That story changed when Hearn faced the Criminal Court on 21 December 1927. Rather than continuing with the accident claim, he stated that he had acted while under the influence of alcohol. Every day, for three weeks preceding the explosion, Hearn was drunk in Morawa. His solicitor, Mervyn McKnight, described his mind as “unhinged by liquor” and that when he planted the gelignite under the floor, he had no intention of killing the men; he only wanted to frighten them.

Hearn had been in posession of enough gelignite to blow the whole of Morowa into eternity.

The Daily News (Perth, WA : 1882 – 1950); 21 December 1927; Page 6; Morowa Explosion

Hearn pleaded guilty. When it came to sentencing, Mr. McKnight requested that Justice Northmore show mercy. He explained that Hearn had not realised the extent of what he had done until he saw the injured men. He was so distraught by his actions that he attempted to drown himself in the Morawa dam. He had no prior convictions and was known to have a good character. To prove that, Mr. McKnight called William Marshall, MLA for the Murchison, to testify. Justice Northmore refused to take it into account and stated, “Testimony as to the good character of a man guilty of a crime of violence such as this carries no weight.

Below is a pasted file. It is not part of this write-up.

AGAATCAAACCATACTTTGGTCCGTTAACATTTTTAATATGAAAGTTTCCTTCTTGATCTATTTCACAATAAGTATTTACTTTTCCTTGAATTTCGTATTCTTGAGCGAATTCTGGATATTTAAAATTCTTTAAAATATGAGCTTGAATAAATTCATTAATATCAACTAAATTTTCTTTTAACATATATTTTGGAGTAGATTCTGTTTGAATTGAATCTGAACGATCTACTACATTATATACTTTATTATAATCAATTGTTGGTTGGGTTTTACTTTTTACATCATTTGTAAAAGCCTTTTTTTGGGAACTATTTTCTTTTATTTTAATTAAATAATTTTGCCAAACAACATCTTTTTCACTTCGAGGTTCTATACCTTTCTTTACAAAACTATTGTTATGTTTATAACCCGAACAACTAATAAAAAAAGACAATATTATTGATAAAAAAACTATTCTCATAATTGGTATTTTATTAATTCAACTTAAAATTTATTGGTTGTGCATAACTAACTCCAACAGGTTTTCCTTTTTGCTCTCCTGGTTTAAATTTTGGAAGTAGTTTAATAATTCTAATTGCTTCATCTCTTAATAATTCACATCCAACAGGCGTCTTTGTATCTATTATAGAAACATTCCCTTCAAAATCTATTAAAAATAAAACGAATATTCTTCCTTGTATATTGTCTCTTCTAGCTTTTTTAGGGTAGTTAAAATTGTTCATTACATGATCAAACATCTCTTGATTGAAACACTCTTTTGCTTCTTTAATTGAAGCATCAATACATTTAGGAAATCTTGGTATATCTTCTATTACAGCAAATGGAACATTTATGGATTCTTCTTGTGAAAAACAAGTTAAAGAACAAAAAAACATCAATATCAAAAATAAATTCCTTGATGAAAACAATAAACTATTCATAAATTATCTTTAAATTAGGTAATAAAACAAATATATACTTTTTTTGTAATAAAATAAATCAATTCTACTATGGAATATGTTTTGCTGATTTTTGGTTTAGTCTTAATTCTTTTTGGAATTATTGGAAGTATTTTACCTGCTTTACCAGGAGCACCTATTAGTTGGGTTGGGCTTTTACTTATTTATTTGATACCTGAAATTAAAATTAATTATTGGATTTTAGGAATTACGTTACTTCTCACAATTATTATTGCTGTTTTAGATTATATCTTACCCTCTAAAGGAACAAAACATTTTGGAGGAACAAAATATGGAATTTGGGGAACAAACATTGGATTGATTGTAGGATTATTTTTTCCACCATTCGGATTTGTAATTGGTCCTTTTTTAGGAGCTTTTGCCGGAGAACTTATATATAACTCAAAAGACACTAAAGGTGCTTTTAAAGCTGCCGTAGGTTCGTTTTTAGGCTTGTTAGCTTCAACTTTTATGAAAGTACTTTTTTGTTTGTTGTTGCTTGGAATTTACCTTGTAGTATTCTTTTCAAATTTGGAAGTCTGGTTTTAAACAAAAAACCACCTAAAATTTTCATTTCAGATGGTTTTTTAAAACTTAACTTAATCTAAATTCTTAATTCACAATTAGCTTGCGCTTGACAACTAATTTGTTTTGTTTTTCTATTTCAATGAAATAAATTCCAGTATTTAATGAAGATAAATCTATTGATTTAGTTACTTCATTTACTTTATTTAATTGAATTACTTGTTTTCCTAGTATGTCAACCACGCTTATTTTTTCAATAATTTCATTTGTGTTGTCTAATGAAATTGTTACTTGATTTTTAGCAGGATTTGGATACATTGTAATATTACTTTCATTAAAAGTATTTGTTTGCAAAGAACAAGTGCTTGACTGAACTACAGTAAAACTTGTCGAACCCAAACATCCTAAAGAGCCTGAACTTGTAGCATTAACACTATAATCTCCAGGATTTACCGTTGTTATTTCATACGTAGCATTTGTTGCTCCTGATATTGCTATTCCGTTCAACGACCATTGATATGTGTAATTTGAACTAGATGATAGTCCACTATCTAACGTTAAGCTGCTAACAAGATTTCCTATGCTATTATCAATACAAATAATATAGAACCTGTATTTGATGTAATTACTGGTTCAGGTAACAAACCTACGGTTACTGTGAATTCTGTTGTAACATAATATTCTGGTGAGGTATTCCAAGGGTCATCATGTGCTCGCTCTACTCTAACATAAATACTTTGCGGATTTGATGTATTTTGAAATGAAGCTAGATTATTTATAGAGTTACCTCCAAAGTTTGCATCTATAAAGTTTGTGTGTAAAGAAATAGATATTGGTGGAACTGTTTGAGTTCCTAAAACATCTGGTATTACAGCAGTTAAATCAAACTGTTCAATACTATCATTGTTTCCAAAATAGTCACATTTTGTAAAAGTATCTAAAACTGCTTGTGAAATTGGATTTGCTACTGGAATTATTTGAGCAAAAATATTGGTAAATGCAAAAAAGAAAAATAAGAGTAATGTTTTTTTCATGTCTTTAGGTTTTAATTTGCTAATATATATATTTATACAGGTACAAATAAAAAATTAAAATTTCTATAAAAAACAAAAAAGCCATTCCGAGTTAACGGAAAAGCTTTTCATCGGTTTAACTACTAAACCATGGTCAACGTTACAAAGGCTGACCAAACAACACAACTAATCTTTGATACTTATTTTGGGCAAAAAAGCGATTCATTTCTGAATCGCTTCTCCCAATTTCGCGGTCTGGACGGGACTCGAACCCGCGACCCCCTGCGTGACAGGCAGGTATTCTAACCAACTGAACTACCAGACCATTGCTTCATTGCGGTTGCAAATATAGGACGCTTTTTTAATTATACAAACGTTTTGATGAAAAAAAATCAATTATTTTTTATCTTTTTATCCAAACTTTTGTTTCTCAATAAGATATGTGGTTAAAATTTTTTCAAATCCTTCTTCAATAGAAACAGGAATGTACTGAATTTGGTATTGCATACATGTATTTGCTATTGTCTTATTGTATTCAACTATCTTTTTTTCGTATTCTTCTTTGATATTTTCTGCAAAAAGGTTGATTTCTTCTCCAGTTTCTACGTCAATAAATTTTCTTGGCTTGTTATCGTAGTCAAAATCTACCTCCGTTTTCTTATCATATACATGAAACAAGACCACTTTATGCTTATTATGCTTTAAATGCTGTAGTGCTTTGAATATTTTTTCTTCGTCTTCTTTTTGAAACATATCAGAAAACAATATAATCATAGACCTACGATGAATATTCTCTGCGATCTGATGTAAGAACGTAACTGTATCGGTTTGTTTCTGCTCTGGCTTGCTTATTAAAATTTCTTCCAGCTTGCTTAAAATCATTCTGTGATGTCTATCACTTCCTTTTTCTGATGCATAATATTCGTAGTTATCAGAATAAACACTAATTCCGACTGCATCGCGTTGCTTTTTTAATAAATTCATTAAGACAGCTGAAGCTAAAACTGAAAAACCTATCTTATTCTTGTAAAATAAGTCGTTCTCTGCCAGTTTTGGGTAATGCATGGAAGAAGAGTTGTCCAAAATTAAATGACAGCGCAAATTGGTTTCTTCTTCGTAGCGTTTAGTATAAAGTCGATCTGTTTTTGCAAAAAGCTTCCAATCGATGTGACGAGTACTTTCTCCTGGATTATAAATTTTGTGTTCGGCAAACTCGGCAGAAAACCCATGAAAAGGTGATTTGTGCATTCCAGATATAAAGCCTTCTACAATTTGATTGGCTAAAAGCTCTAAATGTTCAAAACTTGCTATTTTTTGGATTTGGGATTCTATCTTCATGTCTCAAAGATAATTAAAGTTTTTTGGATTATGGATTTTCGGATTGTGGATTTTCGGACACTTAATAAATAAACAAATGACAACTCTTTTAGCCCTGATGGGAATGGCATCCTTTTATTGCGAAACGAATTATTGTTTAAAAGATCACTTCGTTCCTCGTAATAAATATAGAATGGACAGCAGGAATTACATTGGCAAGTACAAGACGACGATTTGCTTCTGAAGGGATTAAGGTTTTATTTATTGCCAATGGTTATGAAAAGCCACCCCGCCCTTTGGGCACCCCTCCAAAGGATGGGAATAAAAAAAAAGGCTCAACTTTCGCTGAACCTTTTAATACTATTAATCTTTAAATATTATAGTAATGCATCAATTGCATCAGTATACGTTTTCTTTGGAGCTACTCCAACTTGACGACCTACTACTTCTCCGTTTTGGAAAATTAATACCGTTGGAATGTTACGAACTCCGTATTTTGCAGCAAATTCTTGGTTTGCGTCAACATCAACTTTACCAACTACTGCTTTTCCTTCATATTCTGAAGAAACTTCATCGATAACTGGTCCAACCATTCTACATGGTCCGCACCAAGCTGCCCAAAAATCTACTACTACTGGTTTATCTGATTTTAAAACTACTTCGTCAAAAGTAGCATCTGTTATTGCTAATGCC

In summing up, Justice Northmore determined that the act of placing the explosives under the shelter shed was deliberate, that the men could have been killed, and that the act, in his opinion, “was intended to cause the death of innocent persons.” He sentenced Hearn to imprisonment for life.

I have found it difficult to locate a worse case than this one. The Criminal Code provides for a penalty of imprisonment with hard labor for life and you will therefore be sentenced in those terms. [Justice Northmore]

The Daily News (Perth, WA : 1882 – 1950); 21 December 1927; Page 6; Morowa Explosion

Hearn was led downstairs and transported to Fremantle Prison to serve his sentence. Unlike their previous stories, ‘Truth’ only provided a brief article detailing the verdict and Hearn’s surprised reaction at the end of the proceedings. They predicted that (should Hearn live) he would be an old man when released in the future.